Damn. Just when I thought that with Osama gone, things is going to be easier for the American troops.
My deepest condolences to the brave souls.
An Afghan insurgent armed with a rocket-propelled grenade shot down a coalition helicopter early Saturday morning, killing 38, including 30 American troops, Afghan officials said, in the single largest loss of U.S. lives since the war began a decade ago.
Among those killed in the attack, according to Afghan and Western officials, were at least 20 members of the Navy SEALs, the famed special operations force that killed al Qaeda leader Osama bin Laden three months ago in Pakistan.
While a U.S. official said none of those killed on Saturday took part in the Pakistan operation, the deaths delivered a devastating blow to the close-knit group of fighters hailed as the elite of the American military. “It’s the worst day in their history by a magnitude of ten,” one person familiar with the SEALs said.
The U.S. military in Kabul said that 30 U.S. service members, one civilian interpreter and seven Afghan commandos died in the crash of a Chinook CH-47 helicopter. Military officials in Kabul said they were still investigating the incident. In Washington, a U.S. official said the military believed the chopper had been shot down by insurgents, but couldn’t say whether it was downed by a rocket-propelled grenade.
“No words describe the sorrow we feel in the wake of this tragic loss,” said U.S. Gen. John R. Allen, the commander of coalition forces. “All of those killed in this operation were true heroes.”
Saturday’s attack was the deadliest of the war. It came at a time when U.S. officials have been touting military statistics showing a downturn in violence across Afghanistan.
So far this year, 374 American and coalition troops have been killed in Afghanistan, according to iCasualties, a Web site that tracks casualties in Iraq and Afghanistan.
In recent weeks, top U.S. commanders have argued that the U.S.-led surge has weakened the Taliban, creating a tangible decrease in insurgent activity this summer.
But the insurgency has still shown its ability to deliver serious blows to the U.S-led coalition and the Afghan government led by President Hamid Karzai.
Mr. Karzai Saturday expressed his condolences to President Barack Obama. In a statement, Mr. Obama called Saturday’s deaths “a reminder of the extraordinary sacrifices made by the men and women of our military and their families.”
The chopper was downed in a known insurgent stronghold in Afghanistan’s central Wardak province where Afghan officials said the joint military team was carrying out a night raid targeting Taliban fighters.
A lone militant using a rocket-propelled grenade shot down the Chinook as it was taking off after the raid, according to two Afghan government officials.
Taliban spokesman Zabihullah Mujahid claimed credit for the attack and said eight Taliban also died during the battle in the Tangee Valley, about 60 miles southwest of Kabul.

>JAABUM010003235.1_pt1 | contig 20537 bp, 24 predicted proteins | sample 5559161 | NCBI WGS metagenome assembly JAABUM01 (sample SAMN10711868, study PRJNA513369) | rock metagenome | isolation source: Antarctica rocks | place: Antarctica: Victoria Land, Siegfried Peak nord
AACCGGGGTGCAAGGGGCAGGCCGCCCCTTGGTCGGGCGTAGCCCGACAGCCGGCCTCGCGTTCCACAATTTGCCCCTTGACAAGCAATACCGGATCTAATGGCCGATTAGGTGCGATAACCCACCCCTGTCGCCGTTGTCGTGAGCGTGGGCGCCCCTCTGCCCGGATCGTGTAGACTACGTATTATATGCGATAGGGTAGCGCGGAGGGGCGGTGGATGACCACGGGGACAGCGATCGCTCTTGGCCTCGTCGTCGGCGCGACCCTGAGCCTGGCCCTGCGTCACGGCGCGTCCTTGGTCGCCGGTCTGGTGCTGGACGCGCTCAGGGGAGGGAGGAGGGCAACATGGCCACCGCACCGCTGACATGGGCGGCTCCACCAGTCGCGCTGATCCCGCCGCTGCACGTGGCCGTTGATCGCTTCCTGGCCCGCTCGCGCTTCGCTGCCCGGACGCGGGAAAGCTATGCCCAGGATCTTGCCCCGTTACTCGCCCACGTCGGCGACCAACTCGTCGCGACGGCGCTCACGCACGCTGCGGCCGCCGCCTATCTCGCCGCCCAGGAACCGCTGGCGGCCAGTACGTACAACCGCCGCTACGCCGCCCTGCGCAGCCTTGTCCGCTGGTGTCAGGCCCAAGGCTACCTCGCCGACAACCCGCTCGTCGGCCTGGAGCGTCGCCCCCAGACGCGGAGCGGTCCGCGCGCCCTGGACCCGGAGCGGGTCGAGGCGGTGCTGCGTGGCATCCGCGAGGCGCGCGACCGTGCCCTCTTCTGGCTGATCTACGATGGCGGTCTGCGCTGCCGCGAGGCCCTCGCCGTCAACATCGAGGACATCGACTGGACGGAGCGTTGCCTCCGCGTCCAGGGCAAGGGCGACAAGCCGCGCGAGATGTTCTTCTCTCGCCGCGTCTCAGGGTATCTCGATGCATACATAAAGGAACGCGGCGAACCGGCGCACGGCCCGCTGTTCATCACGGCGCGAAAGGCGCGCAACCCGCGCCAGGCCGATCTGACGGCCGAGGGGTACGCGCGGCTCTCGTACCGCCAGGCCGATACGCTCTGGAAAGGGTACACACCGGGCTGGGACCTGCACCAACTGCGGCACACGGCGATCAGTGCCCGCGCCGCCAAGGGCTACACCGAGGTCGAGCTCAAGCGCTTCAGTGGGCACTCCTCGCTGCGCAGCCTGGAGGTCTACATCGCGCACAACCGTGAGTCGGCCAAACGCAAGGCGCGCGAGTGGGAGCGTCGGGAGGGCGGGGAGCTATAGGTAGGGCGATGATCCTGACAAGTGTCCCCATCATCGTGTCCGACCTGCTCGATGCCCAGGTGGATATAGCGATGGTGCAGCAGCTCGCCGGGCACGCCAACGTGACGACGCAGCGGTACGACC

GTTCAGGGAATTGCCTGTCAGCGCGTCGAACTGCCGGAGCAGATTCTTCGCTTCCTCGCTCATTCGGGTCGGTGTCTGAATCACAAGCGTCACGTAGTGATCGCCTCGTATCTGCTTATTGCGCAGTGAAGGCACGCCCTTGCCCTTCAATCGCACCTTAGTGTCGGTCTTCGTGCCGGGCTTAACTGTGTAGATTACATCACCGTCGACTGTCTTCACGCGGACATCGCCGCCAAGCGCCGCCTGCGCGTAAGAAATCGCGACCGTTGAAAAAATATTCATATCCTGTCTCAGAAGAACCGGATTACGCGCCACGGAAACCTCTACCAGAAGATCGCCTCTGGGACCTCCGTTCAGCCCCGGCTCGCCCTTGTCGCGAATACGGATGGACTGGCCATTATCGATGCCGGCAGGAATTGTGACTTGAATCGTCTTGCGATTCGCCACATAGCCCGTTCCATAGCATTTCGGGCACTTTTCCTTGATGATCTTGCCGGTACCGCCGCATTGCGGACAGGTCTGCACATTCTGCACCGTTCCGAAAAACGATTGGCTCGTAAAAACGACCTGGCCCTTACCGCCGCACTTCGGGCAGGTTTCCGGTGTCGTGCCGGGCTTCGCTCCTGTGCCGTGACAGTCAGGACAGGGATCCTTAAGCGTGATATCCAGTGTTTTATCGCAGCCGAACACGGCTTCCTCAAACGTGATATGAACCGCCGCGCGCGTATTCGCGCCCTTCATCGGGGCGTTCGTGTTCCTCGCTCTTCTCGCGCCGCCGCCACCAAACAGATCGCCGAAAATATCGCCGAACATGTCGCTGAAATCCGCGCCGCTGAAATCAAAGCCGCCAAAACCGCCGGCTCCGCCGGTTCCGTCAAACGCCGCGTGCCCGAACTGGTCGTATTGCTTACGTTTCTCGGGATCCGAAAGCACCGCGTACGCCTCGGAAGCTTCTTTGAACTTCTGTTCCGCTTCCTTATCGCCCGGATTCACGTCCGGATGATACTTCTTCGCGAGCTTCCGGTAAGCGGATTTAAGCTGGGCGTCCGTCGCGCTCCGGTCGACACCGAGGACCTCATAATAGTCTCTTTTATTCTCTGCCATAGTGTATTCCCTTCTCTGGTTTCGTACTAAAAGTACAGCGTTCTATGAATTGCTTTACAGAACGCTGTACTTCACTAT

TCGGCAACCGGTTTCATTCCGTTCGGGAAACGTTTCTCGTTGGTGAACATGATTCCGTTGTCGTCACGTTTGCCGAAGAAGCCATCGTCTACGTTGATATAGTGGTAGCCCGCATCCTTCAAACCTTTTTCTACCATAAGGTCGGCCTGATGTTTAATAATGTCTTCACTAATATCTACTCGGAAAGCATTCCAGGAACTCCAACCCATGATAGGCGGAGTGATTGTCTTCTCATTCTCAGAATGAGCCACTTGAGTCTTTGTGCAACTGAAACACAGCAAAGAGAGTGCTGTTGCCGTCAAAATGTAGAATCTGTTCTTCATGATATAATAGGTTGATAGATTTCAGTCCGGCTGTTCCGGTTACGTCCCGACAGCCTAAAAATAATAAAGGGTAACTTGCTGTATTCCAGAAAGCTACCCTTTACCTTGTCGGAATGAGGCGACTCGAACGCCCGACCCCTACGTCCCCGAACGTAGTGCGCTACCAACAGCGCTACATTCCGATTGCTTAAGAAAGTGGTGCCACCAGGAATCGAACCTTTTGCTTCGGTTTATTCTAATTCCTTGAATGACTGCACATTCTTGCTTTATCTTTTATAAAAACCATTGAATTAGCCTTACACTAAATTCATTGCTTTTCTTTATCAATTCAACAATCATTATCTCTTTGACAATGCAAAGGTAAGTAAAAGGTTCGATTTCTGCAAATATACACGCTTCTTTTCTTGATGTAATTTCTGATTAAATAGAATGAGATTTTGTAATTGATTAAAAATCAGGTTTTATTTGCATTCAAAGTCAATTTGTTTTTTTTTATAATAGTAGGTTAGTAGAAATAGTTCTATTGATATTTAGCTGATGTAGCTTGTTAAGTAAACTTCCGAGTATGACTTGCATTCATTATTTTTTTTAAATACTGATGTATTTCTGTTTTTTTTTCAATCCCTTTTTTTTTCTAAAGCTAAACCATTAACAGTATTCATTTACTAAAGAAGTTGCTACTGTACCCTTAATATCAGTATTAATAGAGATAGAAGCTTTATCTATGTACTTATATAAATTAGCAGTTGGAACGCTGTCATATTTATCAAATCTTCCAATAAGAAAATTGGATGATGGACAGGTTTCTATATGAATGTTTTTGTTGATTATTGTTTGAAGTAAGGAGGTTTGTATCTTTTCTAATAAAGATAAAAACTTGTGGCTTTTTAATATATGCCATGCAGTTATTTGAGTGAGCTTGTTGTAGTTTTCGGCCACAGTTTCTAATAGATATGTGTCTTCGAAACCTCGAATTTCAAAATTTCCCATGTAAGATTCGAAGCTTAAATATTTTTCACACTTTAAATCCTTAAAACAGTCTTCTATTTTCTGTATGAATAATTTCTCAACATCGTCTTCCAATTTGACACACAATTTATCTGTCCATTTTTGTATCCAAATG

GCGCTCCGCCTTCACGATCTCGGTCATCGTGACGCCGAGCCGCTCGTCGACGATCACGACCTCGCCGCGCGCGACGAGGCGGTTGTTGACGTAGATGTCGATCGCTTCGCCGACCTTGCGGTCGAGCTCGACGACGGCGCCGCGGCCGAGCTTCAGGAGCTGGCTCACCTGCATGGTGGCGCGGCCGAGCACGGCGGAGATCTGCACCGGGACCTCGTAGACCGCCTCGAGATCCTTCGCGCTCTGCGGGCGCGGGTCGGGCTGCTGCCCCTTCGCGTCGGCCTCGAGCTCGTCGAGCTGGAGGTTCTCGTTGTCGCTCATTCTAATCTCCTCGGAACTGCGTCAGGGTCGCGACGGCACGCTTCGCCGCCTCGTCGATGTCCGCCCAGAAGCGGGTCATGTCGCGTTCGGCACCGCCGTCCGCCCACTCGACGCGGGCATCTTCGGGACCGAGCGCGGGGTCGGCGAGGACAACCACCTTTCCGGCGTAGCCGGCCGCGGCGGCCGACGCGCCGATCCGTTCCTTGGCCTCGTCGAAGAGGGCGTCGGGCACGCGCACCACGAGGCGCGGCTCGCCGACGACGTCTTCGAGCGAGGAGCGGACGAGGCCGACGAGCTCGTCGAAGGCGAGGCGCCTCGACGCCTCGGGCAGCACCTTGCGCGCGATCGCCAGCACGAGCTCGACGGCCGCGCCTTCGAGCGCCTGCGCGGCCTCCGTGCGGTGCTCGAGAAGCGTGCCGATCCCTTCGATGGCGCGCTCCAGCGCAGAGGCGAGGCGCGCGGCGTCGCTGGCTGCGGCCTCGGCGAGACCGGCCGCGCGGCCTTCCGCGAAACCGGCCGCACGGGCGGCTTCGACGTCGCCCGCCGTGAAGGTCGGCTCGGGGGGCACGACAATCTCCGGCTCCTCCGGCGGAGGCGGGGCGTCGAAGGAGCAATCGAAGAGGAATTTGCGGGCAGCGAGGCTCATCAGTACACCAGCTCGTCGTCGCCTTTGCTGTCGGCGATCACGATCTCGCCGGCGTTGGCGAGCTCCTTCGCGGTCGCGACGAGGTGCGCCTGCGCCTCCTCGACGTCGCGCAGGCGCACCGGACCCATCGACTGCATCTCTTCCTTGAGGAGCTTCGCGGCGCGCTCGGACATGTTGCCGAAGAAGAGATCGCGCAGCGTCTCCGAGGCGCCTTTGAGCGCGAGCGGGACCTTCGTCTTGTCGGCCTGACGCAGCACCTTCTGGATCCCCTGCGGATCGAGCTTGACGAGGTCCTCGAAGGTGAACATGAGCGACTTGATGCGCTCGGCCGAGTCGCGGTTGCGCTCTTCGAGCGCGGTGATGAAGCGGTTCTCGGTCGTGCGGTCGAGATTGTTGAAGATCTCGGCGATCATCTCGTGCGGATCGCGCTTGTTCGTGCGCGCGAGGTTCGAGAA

Mr. Mujahid said Taliban fighters were meeting in the remote area Saturday night when the U.S.-led special operations team attacked the gathering.
Mansour Majab, a resident of the area, said insurgents had taken control of the area in recent months after U.S. and Afghan forces moved out.
Mr. Majab said he saw four to six helicopters in the village around 2 a.m. Saturday morning, as he rose for a pre-dawn meal before beginning his dawn-to-dusk fast during the Muslim holy month of Ramadan.
An hour later, Mr. Majab said, he “heard a rocket shot” and went up to his roof to see what was happening. “We saw a helicopter was shot down and it was set on fire,” he said.
As dawn approached, Mr. Majab said, a dozen more helicopters converged on the crash site to help with the rescue operation. Mobile-phone communications, meanwhile, were jammed in the area.
Poorly armed insurgents have rarely had success in shooting down U.S. helicopters in Afghanistan.
Until now, the most deadly such attack took place in 2005, when an insurgent fired a rocket-propelled grenade into the open hatch of a Chinook, killing 16 American special operations forces dispatched on a mission to rescue a small SEAL team trapped in an insurgent-held area of Kunar province.
That same year, 17 Spanish soldiers were killed when their helicopter crashed in western Afghanistan near Herat. Though the military said at the time that the crash was accidental, witnesses said the helicopter took fire before it hit the ground.
But Saturday’s attack marked the second time in two weeks that insurgents shot down a helicopter in Afghanistan. Two people were injured on July 25 in Kunar when insurgents used a rocket-propelled grenade to bring down another Chinook.
The ability to bring down foreign air power is a potent psychological weapon for the insurgency.
In the 1980s, the Central Intelligence Agency provided Afghan anti-Soviet forces with deadly Stinger surface-to-air missiles that were widely credited with helping to force the Russians out of Afghanistan.
The U.S. has increasingly relied on special-operations night raids to root out the Taliban, a tactic that has been criticized by President Hamid Karzai’s administration.
U.S.-led forces conduct scores of night raids each month, and military officials say the vast majority end without shots being fired.
In the first six months of this year, night raids killed 30 civilians—a 15% drop from the first six months of 2010, according to the United Nations.